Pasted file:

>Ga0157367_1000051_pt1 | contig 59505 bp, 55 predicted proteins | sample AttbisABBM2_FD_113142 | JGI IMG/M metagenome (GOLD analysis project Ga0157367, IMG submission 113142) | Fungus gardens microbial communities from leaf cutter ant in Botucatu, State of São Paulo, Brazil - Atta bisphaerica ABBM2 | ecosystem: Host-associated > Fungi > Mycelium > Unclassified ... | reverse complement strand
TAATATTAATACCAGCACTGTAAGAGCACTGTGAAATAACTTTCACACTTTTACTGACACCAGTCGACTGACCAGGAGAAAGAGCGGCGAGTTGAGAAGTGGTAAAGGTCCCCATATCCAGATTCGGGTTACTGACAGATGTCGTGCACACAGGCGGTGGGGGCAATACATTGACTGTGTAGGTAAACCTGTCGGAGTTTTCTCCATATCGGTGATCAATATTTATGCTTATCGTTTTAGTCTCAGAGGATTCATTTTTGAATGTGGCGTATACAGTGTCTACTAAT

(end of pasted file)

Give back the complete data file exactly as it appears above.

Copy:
>Ga0157367_1000051_pt1 | contig 59505 bp, 55 predicted proteins | sample AttbisABBM2_FD_113142 | JGI IMG/M metagenome (GOLD analysis project Ga0157367, IMG submission 113142) | Fungus gardens microbial communities from leaf cutter ant in Botucatu, State of São Paulo, Brazil - Atta bisphaerica ABBM2 | ecosystem: Host-associated > Fungi > Mycelium > Unclassified ... | reverse complement strand
TAATATTAATACCAGCACTGTAAGAGCACTGTGAAATAACTTTCACACTTTTACTGACACCAGTCGACTGACCAGGAGAAAGAGCGGCGAGTTGAGAAGTGGTAAAGGTCCCCATATCCAGATTCGGGTTACTGACAGATGTCGTGCACACAGGCGGTGGGGGCAATACATTGACTGTGTAGGTAAACCTGTCGGAGTTTTCTCCATATCGGTGATCAATATTTATGCTTATCGTTTTAGTCTCAGAGGATTCATTTTTGAATGTGGCGTATACAGTGTCTACTAAT